Nairobi News

ChillaxGeneralHustleMust ReadNewsWhat's Hot

Size 8: I was a cleaner earning 6K when I released my first hit

By Rajab Zawadi December 28th, 2023 2 min read

Renowned singer turned preacher, Size 8, has attributed her enduring kindness in an often harsh society to the poverty she experienced in her earlier life.

“Most people only get to know about celebrities when their lives have improved. Truth is, most celebrities have a story. When I began my music journey, I didn’t have fare to get to the studio or money to record, so I asked (legendary producer) Clemmo to give me a job at the studio that would compensate my needs for music. When I released my first hit (‘Shamba Boy’), I was a cleaner at Calif Records, and Clemmo used to pay me Sh6,000 a month,” narrates Size 8.

Hailing from the Kariobangi and Maringo slums, Size 8 highlights that her parents were devoutly religious but faced financial challenges. The family lived in a Sh7,000 monthly rental house, a cost shared among her siblings with the Sh6,000 she earned from Calif Records.

“We were extremely poor, and the reason I have always loved to help is because you might not know the background of someone. I remember when I started having my menstrual cycle, I couldn’t afford the pads. Food was also an issue. I remember one day my siblings and I stole a neighbour’s chicken and made ourselves a meal because we couldn’t afford meals.”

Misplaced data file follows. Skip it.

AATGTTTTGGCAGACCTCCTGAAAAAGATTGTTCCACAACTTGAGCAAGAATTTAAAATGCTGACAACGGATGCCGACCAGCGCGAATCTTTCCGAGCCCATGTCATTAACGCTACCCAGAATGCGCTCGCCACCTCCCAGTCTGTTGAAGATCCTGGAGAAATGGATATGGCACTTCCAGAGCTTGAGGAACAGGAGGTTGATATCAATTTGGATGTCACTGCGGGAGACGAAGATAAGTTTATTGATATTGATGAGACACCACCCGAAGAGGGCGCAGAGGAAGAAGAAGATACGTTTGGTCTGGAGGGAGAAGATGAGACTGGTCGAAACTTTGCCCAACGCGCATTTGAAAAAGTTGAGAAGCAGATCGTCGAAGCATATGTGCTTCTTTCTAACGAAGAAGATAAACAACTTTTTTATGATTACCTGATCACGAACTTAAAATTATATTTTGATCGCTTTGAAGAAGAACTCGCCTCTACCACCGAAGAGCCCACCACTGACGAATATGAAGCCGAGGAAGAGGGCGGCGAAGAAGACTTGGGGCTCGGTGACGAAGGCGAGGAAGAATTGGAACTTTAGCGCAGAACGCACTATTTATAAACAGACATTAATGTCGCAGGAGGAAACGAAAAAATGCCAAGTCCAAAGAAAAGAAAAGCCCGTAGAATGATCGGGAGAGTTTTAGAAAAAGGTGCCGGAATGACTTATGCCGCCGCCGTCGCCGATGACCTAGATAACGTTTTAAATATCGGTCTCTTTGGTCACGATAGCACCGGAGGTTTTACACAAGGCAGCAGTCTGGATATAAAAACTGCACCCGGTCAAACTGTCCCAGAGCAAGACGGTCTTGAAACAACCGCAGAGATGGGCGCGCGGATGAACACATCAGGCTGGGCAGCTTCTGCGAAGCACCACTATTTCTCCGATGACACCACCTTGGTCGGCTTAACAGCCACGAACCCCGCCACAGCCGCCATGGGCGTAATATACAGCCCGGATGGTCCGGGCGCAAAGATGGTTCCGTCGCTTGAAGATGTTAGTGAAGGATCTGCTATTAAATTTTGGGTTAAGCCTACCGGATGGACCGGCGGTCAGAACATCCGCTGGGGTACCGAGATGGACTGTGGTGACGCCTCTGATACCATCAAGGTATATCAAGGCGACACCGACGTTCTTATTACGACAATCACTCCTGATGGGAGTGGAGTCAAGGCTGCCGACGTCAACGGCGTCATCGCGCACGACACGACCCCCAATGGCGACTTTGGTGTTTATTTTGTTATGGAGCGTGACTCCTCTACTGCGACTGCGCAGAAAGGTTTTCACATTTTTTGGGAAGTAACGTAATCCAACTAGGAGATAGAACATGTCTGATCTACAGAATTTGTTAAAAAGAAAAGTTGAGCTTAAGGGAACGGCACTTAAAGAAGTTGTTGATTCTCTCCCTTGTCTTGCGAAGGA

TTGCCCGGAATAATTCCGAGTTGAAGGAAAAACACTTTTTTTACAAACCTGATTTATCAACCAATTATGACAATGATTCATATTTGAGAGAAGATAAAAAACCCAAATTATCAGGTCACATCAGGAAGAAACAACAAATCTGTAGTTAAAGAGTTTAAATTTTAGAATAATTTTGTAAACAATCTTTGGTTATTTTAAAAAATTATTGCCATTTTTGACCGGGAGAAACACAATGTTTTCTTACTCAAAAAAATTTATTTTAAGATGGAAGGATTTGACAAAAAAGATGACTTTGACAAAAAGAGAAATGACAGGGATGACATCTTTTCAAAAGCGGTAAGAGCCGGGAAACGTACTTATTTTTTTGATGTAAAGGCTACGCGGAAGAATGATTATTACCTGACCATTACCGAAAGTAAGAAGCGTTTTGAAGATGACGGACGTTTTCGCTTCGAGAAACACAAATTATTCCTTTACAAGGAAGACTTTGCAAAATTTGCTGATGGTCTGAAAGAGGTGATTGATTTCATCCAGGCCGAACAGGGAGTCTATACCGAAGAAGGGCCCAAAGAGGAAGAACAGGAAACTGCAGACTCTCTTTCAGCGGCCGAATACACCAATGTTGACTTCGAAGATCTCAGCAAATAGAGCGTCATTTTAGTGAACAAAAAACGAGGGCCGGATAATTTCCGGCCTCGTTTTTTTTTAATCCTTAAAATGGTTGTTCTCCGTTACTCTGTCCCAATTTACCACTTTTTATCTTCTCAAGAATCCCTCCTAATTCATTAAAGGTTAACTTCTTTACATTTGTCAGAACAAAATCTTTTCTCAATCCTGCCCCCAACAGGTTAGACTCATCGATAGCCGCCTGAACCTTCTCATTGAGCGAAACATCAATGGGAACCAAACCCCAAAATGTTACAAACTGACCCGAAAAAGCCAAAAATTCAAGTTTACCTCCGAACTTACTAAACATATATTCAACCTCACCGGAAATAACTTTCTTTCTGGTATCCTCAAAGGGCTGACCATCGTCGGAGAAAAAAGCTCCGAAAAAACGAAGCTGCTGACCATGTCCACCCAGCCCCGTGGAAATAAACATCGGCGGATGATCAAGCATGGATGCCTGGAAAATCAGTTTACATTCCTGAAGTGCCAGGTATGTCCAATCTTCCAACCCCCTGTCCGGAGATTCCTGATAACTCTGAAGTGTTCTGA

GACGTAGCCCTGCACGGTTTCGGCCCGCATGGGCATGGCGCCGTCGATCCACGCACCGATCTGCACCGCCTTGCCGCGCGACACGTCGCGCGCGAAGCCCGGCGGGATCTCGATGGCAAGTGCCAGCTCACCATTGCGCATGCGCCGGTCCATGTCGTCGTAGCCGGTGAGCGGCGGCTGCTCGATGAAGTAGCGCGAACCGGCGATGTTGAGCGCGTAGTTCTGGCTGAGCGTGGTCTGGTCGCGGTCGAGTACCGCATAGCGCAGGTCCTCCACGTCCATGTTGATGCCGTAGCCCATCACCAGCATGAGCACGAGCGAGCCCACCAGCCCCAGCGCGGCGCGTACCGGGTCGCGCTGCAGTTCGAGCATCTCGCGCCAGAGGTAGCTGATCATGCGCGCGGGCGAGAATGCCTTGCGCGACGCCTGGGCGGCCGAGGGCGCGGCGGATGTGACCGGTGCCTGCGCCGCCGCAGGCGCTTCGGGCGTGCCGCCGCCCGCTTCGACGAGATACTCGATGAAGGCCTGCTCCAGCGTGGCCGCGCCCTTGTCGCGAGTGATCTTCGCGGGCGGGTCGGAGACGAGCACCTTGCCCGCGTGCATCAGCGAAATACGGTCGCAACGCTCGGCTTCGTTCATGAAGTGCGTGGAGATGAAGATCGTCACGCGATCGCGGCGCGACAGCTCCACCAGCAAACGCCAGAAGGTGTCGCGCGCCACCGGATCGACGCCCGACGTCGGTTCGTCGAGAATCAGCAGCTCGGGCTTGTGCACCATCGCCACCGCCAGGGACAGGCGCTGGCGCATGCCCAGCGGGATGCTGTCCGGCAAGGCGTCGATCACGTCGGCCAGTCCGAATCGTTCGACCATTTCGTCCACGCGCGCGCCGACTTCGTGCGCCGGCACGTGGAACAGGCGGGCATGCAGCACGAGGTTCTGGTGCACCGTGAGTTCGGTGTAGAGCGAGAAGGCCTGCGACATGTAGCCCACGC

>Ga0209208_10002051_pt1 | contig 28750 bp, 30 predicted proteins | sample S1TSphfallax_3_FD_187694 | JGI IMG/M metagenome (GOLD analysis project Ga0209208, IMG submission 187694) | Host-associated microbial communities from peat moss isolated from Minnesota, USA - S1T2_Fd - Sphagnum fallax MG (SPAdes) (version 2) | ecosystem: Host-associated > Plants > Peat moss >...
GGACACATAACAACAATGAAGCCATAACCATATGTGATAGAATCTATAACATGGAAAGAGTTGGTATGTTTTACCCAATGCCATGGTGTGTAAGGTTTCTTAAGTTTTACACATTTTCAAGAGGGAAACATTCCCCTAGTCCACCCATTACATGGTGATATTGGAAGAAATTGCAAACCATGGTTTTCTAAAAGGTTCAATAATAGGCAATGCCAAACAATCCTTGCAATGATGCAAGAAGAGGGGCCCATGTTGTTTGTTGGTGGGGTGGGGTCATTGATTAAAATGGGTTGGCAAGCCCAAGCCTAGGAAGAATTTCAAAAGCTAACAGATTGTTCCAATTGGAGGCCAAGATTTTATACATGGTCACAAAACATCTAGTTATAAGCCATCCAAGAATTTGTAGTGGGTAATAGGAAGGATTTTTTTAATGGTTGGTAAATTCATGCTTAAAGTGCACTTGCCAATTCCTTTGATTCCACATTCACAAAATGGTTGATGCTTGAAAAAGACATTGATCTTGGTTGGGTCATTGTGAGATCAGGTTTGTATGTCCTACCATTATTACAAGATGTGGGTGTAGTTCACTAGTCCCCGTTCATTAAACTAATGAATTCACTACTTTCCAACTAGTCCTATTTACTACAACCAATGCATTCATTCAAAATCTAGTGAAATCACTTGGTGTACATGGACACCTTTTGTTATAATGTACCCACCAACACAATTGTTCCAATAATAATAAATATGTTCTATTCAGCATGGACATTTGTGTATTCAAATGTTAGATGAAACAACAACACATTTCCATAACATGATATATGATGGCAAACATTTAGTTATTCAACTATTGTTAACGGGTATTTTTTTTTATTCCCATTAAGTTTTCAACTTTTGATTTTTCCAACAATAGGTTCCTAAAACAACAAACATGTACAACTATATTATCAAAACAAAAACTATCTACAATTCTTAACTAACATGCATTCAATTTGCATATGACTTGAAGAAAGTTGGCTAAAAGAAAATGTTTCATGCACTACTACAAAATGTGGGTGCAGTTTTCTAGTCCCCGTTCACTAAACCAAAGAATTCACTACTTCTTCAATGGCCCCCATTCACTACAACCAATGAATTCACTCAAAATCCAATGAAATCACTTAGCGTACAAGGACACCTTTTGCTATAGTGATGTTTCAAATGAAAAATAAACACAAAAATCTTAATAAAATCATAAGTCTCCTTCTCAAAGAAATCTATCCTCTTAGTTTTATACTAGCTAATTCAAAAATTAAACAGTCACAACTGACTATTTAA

Despite grappling with poverty, Size 8 managed to attend the prestigious Hillcrest International School for her high school education on full sponsorship. Subsequently, she secured a slot at a university in the United Kingdom on partial sponsorship.

“My father couldn’t raise the other half of the money needed, so I lost the chance. I was so hurt, and that is when I decided I will go look for money. Tusker Project Fame was auditioning, and I participated, but I didn’t make the cut because I was 20 years of age, and the cut-off was 21. But that’s where I met Clemmo, who was one of the judges, and he took me into Calif. For me, I didn’t get into music to become famous, like I see most of these new-generation artists trying to do. For me, I got into music to make money and run away from poverty,” Size 8 revealed.

Having found renewed purpose, Size 8 has significantly reduced her focus on music, dedicating much of her time to preaching the gospel and giving back to society.